Blessed are the meek: for they shall inherit the earth (Matt 5:5)





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Meekness is an important Christian virtue and one the eight beatitudes (or blessings) that Jesus taught in the Sermon on the Mount. Many non Christians (and some Christians) interpret this as weakness and consider it to be at the root of all that is wrong about Christianity. However, meekness and weakness are not the same and it is important to understand the context in which Jesus is extolling this virtue.





Firstly, let’s examine the meaning of the word. According to the ‘On-Line Etymology Dictionary’, ‘meek’ implies the qualities of being gentle, quiet, unaggressive, benevolent, kind, courteous, humble and unassuming. The Old English word  éaðméde or éaðmode, from which our modern word is derived, literally means being of an easy mind, humble and gentle. It probably derives from a proto-Germanic word ‘Meukaz’ and is cognate with modern Germanic words such as the Dutch ‘Muik’ meaning soft. There is a cognate Old Norse word ‘Mjukr’, meaning soft, pliant or gentle. Only from the 14th century did it take on a sense of meaning ‘submissive’. 



The English word ‘meek’ is used to translate the Greek word ‘Praus’ which actually implies a sense of ‘strength brought under control’ and was often used to describe a horse that had been trained. There is clearly a sense here of our natural or wild instincts being tamed and trained in some way. Some may see this as proof that Christianity is about submissiveness as the horse no longer ‘lives wild and free’. On the other hand, an untamed, wild horse is not much use to society in terms of ploughing fields or riding into battle. Similarly a wild and uncivilised person is not much use to a community.



Do we really consider an ideal character to be continuously aggressive, hard hearted, nasty, selfish and thoroughly unpleasant to live with? I doubt it. A degree of meekness, at least, is necessary to get along with other people and form harmonious communities. Such societies do not emerge out of self-centred, aggressive individuals pursuing only their own interests all of the time.



Some Judeao-Christians may take the ideal of meekness literally and be happy to be trampled underfoot. But Germanic Christianity does not, and never has, taken this view. Germanic Christianity does not equate meekness with total submissiveness or going around wringing our hands all day saying how ‘very ‘umble’ we are like Uriah Heep in Dickins’ novel ‘David Copperfield’. It is one thing to say that it is better to be civil, polite and gentle rather than aggressive, nasty and arrogant. But it is another thing entirely to allow yourself to be trampled underfoot. Such a thing would go against personal honour and duty to protect our kinfolk. It would be directly contradictory to fundamental moral values of Germanic Christianity. Furthermore, humbleness on its own does not guarantee that an individual is a good person. They may, deep down like Uriah Heep, be nasty, malevolent creeps!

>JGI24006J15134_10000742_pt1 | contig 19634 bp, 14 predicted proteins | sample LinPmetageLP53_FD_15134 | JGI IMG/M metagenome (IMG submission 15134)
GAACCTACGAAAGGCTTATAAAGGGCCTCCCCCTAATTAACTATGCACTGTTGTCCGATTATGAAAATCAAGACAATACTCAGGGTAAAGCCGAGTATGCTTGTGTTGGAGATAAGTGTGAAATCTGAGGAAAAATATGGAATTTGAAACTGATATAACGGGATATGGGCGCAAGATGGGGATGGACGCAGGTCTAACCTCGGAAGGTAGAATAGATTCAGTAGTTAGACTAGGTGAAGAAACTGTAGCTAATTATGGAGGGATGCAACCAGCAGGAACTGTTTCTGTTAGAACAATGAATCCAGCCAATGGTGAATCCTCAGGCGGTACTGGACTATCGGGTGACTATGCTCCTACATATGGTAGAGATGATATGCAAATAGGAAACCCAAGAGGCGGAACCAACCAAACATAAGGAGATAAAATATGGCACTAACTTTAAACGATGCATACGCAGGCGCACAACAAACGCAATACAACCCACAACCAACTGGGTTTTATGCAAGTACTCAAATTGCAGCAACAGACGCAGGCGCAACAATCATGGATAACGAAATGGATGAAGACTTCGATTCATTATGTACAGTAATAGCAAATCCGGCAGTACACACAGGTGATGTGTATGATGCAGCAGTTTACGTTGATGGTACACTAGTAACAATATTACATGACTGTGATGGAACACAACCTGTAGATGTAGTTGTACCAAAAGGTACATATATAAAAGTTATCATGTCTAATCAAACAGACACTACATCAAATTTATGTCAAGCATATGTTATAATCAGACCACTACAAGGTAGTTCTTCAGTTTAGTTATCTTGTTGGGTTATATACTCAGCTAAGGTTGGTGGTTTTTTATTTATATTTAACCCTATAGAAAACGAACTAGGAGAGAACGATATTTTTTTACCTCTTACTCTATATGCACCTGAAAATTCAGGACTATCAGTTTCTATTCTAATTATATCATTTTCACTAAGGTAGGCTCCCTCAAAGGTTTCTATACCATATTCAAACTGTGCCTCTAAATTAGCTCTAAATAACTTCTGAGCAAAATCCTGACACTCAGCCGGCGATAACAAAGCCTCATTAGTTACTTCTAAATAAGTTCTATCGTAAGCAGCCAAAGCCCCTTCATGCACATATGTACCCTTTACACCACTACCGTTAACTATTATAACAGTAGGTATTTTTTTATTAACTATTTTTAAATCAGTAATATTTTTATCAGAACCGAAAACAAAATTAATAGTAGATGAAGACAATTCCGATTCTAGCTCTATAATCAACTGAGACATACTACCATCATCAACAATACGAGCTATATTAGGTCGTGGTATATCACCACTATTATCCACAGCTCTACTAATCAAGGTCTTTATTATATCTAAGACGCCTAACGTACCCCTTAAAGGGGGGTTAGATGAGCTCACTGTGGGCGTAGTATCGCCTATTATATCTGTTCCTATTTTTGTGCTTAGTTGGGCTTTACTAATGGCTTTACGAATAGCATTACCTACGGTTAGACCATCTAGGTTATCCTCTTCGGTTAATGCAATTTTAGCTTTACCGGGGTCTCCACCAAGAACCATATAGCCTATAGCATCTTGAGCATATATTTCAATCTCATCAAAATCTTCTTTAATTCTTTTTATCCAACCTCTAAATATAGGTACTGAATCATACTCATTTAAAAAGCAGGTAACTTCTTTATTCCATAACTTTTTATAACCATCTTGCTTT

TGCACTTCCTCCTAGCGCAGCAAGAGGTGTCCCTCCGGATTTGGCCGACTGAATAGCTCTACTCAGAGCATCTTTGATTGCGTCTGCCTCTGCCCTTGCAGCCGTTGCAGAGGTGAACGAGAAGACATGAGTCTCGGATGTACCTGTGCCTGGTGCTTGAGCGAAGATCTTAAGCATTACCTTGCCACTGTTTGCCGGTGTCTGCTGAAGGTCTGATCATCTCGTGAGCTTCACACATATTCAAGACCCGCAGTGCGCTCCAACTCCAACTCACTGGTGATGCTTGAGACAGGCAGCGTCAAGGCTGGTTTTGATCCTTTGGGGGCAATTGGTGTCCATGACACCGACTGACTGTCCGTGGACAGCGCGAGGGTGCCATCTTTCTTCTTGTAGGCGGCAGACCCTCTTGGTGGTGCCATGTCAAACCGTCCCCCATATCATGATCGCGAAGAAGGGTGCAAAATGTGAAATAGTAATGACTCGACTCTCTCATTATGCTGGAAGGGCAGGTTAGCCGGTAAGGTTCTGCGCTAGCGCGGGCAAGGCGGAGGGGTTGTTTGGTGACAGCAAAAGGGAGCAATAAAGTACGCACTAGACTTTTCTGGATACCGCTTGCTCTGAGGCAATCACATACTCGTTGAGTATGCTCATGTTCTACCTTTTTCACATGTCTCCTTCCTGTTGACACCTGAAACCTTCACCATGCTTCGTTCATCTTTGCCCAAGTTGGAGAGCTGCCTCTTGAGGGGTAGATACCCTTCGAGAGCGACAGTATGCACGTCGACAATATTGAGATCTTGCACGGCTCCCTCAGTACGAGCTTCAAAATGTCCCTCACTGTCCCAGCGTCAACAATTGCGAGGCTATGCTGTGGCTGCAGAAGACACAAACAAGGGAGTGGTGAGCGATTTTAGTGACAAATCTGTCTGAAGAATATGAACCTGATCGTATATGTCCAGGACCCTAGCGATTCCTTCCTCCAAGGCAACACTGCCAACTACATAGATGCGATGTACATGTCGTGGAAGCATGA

Authors such as Lars Lonnroth (writing in the American Scandinavian Society in 1917) find in Germanic Christianity a sympathy for the old codes of worldly honour and loyalty to the family and tribe, even a reserved approval of the revenge principle.  For instance, the C13th treatise called ‘the King’s Mirror’ from Moral Values in Icelandic Sagas advises:


        keep your temper calm though not to the point of suffering abuse or bringing upon yourself the reproach of cowardice.  Though necessity may force you into strife, be not in a hurry to take revenge; first make sure your effort will succeed and strike where it ought”. 



In a similar vein, St Odo, abbot of Cluny monastery (d. 944), radically redefined the concept of a virtuous and saintly life by explicitly including the warrior ethos and lifestyle.  In defence of this, he states “truly, no one ought to be worried because a just man sometimes makes use of fighting, which seems incompatible with religion”.  Here was a clear attempt to not just integrate the warrior ethos into the Christian ethos, but to adapt it to the basic principles of Christian morality – warfare for a higher or just cause and not just for its own sake or for temporal glory.



Meekness therefore embodies a set of characteristics that help develop strong, cohesive communities in which people help each other and are civil towards each other. In saying that the meek will inherit the world, Jesus is saying that these are the qualities, the type of person, who will best form strong, successful communities with the inner strength to face a sometimes hostile world. but meekness as a social ideal is not to be equated with weakness – which contravenes fundamental moral principles of the Germanic code of honour which form the basis of Germanic Christianity.




The traditional English ‘Gentleman’ is an excellent example of these qualities. Left alone, he is polite, reserved, kind and courteous. But do not assume that if you go up to him and thump him that he is just going to blush and say ‘sorry’ to you. You would soon find that this traditional English ‘Gentleman’ was a first class boxer, martial artist or maybe has an adapted umbrella to use as a weapon!